MANUEL CHRISTOPH HORN

 Arte Contemporáneo, Cultura Visual

Interviewing Francesc Ruiz Abad

 

julio, 17, 2015

Manuel Christoph Horn: I got to know you some years ago at the University and your main interests at this time was first drawing and  later painting. And this transition between both disciplines was quite a paradigm shift for you. Tell me about it.

 

Francesc Ruiz Abad: I remember that when I came to the University of Fine Arts, I wanted to learn techniques and how to improve my skills in painting. At this moment I was, like, really figurative. Drawing has always been with me, I’ve always been drawing, like cartoons, superheroes, my family,... I guess while I was starting my studies, I was trying to invest in painting, and at some point I realized that the paintings I was doing were really influenced by how I ‘should’ do them. The place were I come from, Girona, has like really conservative views on art. Like landscapes, still life, and portrait painting. There's not such a thing like modern art. So it’s common that family and friends will be really impressed if you are good at drawing realistically. And I think I had this in my bag and I think that I was really influenced by others’ opinions when I came to the University. At some point, I started to ask myself if I'm painting for other people or if I am painting for myself. I decided to make a change and to start from zero, and then a lot of things came up, like new questions and new images.

 

MCH: I remember you were painting in quite an expressive way, with a lot of pigment and texture. There was also a search for certain narratives or poetics in them. Could you try to explain what you wanted to express through these paintings?

 

FRA: After the decision to start from zero, one of the rules I made was to not know what the final painting would look like when I began a painting, to not have any planned reference. I think that in an intuitive way, when I made a stroke of paint or color, I would always try to understand the image as an image: I would always think about shapes and textures as elements in dialogue with the space. So that is why I think that those paintings have these narrative elements. It was always a search for an action inside the painting. I guess that introducing a lot of texture was a way of breaking my own rules, sabotaging myself, instead of painting with very thin layers to make a nice image. I would do the opposite. I would start with no paint or I would start with a lot of paint. And also these kind of exercises made me feel like this kind of material universe was beginning to get a life of its own.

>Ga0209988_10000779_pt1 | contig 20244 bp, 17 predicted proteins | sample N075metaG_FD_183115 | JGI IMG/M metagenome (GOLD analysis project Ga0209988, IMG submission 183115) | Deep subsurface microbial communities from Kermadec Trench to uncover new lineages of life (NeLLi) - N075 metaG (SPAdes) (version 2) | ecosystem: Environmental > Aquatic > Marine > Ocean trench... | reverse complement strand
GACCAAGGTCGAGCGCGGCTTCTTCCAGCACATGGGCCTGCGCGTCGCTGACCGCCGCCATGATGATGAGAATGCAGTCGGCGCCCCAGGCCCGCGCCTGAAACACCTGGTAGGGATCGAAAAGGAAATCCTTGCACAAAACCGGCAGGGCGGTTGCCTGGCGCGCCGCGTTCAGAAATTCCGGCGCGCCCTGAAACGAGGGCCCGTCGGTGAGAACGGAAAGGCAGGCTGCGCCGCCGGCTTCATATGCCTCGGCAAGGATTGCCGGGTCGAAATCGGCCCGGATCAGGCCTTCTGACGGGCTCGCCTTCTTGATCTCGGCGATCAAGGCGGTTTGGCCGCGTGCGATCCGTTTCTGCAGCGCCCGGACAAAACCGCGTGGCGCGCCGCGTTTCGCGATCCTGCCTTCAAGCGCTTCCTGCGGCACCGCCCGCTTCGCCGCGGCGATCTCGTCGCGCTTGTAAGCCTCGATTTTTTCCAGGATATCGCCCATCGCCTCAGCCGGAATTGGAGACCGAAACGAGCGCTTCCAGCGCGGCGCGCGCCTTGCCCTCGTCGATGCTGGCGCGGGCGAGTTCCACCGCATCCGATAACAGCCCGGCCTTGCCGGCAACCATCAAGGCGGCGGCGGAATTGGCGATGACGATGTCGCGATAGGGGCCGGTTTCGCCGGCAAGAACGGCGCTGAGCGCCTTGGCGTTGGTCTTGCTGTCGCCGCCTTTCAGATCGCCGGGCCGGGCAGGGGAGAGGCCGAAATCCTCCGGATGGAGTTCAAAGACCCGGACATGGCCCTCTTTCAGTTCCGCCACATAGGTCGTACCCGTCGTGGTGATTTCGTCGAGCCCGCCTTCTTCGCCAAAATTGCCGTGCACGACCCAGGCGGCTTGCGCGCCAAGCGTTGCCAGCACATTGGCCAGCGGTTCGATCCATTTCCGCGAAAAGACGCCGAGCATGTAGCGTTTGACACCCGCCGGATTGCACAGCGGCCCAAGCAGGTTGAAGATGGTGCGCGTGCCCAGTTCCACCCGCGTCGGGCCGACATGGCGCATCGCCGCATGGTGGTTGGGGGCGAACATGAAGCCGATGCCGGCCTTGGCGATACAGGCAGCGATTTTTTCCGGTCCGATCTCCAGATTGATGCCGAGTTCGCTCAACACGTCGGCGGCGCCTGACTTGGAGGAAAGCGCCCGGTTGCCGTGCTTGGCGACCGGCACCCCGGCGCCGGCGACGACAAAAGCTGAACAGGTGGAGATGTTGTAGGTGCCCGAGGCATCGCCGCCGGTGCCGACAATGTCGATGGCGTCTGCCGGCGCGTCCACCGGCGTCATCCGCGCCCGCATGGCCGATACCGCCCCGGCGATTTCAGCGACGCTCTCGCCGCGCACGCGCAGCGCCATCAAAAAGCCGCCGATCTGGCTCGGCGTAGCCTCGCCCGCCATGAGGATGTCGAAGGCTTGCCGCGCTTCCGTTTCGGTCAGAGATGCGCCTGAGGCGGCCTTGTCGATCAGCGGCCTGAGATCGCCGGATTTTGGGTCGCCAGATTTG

MCH: After that, you started to edit the fanzine Vols Russos, and I think that more or less at the same point you started a collective exhibiting concept that was like, "There is no official gallery accepting us, let’s do our own thing in our own spaces." And that was a project that has had a really interesting development over time, so tell us a little bit about these two projects.

 

FRA: The idea for Vols Russos came about when I went to London in 2011 to spend the summer there, and I realized how strong the do-it-yourself movement was in that city. And when I came back I was really inspired, like, “Oh my God, in Barcelona we don't have this (or I thought we didn't have it).” And with my University friends I proposed to create something with our own resources, so we came up with the idea of working on a fanzine, with five artists, all of the same age and friends, and also to make a performance event in conjuction with the publication. The aim we had was to build up a network or to make a cartography of what was happening in our surroundings, like representing our self in the art scene. And I guess that that was really connected to La Ghetto, this project you said, that also started in 2011. It was actually the same, like we don't have any channel of representation, so we will build up our own channel with our own connections and network. So basically, the first show we did was like we don't have a gallery, so we will do it at home. But then we started to get more conscious about the idea that it's a show that is being made in a private space, and also an exhibition, where the participants are changing all the time as well as the location where it is being held.  So I think now it’s becoming more interactive with the idea of a nomadic, context-based project.

 

MCH: Your paintings and drawings became more relatable when you went to Leipzig, is that right?

 

FRA: Yes, when I was in Leipzig, I kept thinking about what I was doing with the more experimental, abstract imagery. But I started, probably because these other projects were so collaborative, to worry about viewers understanding my paintings. So I got more focused on what's happening while you are making a painting rather than in painting itself. Then I did an exhibition in Leipzig called Jeder Kann Zeichnen- which means Everyone Can Draw- that was based on an instructional drawing book for adults. The idea was to make, like, a step away from making images in the studio alone, and try to interact with the people that are in the show. In the show you could see art objects and installations and videos and stuff, but the aim was more about making it interdisciplinary and playful.